In a 1988 biography, Ursula Vaughan Williams wrote that her husband “was an atheist during his later years at Charterhouse and at Cambridge, though he later drifted into a cheerful agnosticism: he was never a professing Christian.”
Ironically, it was Ralph Vaughan Williams who helped the Anglican Church to compile, through the The English Hymnal of 1906, “a collection of the best hymns in the English language.” For Vaughan Williams, music inhabited the realm of the spiritual. In his 1920 essay, The Letter and the Spirit, Vaughan Williams opined on the revelatory nature of art:
May we take it that the object of all art is to obtain a partial revelation of that which is beyond human senses and human faculties – of that in fact which is spiritual? And that the means we employ to induce this revelation are those very senses and faculties themselves? The human, visible, audible and intelligible media which artists (of all kinds) use, are symbols not of other visible and audible things but of what lies beyond sense and knowledge.’
It was texts from the Book of Revelation, including additions from Taverner’s Bible of 1539, which inspired Vaughan Williams’ 1926 oratorio, Sancta Civitas (The Holy City). Unfolding over approximately thirty minutes in a continuous stream of music, Sancta Civitas is scored for full orchestra, optional organ, a mixed chorus, a semi-chorus, a baritone solo and a tenor solo. Additionally, a “distant chorus” of boys and an offstage trumpet add a spacial dimension to the music.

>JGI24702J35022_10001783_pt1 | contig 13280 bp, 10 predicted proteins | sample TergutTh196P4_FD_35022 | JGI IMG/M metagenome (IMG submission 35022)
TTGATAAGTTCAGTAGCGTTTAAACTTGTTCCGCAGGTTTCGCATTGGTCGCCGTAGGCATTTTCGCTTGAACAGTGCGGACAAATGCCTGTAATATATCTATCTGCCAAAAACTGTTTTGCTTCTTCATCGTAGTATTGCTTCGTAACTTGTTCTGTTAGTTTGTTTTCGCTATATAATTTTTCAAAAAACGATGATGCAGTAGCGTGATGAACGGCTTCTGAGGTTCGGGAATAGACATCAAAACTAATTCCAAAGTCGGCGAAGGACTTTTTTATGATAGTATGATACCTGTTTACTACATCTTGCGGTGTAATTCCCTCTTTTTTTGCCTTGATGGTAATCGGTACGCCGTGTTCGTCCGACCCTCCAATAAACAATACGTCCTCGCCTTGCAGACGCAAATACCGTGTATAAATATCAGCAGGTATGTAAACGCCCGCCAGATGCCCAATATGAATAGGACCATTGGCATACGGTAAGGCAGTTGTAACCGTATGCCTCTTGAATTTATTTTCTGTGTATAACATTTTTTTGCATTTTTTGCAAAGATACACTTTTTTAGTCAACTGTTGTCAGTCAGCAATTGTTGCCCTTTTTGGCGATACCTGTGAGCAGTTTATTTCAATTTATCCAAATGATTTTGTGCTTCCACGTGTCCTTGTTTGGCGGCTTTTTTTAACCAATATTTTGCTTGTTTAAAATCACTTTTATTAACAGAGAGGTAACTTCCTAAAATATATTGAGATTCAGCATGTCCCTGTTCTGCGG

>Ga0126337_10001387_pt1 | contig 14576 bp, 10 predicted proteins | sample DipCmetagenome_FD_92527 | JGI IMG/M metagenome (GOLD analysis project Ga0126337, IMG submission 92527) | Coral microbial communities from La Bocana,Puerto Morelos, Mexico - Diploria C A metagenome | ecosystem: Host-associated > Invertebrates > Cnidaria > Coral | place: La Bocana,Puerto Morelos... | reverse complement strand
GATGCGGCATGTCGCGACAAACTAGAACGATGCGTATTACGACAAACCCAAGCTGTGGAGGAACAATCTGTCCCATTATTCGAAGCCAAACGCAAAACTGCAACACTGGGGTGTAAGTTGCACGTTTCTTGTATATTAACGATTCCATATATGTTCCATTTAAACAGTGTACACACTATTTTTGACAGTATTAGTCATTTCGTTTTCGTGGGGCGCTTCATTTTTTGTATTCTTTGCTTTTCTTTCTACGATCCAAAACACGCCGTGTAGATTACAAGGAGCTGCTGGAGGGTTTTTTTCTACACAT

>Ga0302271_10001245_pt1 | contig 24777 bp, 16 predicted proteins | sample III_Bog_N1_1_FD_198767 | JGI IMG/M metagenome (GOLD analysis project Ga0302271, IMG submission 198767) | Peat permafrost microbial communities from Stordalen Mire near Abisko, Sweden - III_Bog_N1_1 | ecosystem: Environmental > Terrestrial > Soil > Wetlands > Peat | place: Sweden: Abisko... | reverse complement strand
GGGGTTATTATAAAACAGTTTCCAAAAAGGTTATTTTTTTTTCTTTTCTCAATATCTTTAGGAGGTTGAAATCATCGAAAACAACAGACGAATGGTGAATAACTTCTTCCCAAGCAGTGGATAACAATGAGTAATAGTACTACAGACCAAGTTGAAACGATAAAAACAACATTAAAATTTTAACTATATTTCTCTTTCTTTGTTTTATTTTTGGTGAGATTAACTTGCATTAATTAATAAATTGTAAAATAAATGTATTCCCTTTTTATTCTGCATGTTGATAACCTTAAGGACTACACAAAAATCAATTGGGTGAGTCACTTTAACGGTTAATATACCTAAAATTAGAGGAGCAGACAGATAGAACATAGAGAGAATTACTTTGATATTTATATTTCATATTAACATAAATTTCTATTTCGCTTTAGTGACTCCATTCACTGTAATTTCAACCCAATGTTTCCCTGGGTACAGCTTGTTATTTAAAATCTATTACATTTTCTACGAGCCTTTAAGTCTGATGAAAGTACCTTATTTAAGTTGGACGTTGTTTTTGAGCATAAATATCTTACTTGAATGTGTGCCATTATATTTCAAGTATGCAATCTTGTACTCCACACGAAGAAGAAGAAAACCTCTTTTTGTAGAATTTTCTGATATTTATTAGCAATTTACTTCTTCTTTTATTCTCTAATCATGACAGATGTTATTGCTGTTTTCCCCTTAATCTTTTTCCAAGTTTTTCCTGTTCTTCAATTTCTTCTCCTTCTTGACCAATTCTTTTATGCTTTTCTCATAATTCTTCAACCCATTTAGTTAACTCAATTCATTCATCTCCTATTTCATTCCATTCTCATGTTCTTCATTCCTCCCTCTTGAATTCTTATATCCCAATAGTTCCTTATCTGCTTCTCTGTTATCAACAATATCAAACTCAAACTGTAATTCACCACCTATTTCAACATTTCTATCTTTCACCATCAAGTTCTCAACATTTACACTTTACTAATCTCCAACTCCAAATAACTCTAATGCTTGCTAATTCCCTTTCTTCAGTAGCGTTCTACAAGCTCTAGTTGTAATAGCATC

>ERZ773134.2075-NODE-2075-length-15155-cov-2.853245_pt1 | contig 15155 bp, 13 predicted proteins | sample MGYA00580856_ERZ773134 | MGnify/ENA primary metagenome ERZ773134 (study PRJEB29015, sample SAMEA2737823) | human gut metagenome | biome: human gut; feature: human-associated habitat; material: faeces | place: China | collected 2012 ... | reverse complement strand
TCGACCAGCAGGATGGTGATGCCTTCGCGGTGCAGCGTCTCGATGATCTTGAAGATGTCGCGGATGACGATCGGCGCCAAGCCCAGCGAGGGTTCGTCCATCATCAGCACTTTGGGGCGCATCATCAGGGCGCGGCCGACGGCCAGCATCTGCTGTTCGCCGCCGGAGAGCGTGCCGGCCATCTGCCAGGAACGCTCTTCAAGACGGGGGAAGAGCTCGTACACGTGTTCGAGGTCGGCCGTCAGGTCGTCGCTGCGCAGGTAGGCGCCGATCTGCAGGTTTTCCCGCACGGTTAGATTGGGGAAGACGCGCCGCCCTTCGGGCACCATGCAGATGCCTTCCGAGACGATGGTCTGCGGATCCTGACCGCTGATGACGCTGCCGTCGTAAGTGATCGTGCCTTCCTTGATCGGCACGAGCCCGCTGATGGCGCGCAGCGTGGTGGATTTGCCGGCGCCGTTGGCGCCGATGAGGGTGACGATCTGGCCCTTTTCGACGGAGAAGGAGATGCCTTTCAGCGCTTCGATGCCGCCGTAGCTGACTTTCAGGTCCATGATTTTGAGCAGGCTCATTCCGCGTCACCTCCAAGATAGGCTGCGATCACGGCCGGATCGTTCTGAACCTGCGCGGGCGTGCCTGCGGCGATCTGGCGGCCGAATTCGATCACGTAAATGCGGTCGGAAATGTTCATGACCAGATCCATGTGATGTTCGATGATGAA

The score is prefaced with a quote from Plato’s Phaedo in which Socrates, facing his final hours before execution, contemplates the soul’s immortality:
Now to assert that these things are exactly as I have described would not be reasonable. But that these things, or something like them, are true concerning the souls of men and their habitations after death, especially since the soul is shown to be immortal, this seems to me fitting and worth risking to believe. For the risk is honourable, and a man should sing such things in the manner of an incantation to himself.
The solemn and lamenting opening bars rise from mystical depths. We sense the murky fog and haunting, pandiatonic colors of A London Symphony. As the solo baritone intones the first lines of narration, the music seems to “awaken” with shimmering choral “alleluias.” And I saw Heaven opened erupts in celebratory fanfares. Babylon the great is fallen brings a gentle, nostalgic lament filled with distant pastoral memories. Rebirth comes with the angelic voice of the solo violin (And I saw a new heaven). A final hymn of praise (Holy, Holy, Holy) begins with a distant trumpet call and grows into an awe-inspiring proclamation. The final bars drift away with the words, “Behold, I come quickly, I am the bright and the morning star. Surely I come quickly. Amen, even so come Lord.”
- I was in the spirit (Lento)
- And I saw Heaven opened (Allegro)
- And I saw an angel standing in the sun (Meno mosso)
- Babylon the great is fallen (Lento)
- Rejoice over her O Heavens (Allegro moderato)
- And I saw a new heaven (Adagio)
- Therefore are they before the throne of God (Poco meno largo)
- And I saw a pure river
- Holy, Holy, Holy (Andante sostenuto)
- Heaven and earth are full of Thy glory (Poco animato)
- Vaughan Williams: Sancta Civitas, Bournemouth Symphony Orchestra, David Hill, Andrew Staples, Matthew Brook, Winchester Cathedral Choristers, Winchester College Quiristers, The Bach Choir Chandos.net
- Mark Elder, Hallé Orchestra and Chorus, Iain Paterson, Robin Tritschler (a live performance at the 2015 BBC Proms)
Featured Image: the ruins of Kirkstall Abbey in West Yorkshire, England (photography by Minda)
1 thought on “Vaughan Williams’ “Sancta Civitas”: An Oratorio of Revelation”
‘A cheerful agnosticism’. Lovely expression.